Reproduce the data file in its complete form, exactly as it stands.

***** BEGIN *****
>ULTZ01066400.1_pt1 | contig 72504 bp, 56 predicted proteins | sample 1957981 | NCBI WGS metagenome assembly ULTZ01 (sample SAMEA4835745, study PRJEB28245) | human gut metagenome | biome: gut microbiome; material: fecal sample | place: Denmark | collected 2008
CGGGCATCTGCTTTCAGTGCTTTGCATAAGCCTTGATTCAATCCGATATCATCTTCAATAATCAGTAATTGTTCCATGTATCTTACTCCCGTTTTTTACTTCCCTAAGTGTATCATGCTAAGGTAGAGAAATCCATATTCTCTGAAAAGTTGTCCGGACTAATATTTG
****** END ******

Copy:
>ULTZ01066400.1_pt1 | contig 72504 bp, 56 predicted proteins | sample 1957981 | NCBI WGS metagenome assembly ULTZ01 (sample SAMEA4835745, study PRJEB28245) | human gut metagenome | biome: gut microbiome; material: fecal sample | place: Denmark | collected 2008
CGGGCATCTGCTTTCAGTGCTTTGCATAAGCCTTGATTCAATCCGATATCATCTTCAATAATCAGTAATTGTTCCATGTATCTTACTCCCGTTTTTTACTTCCCTAAGTGTATCATGCTAAGGTAGAGAAATCCATATTCTCTGAAAAGTTGTCCGGACTAATATTTG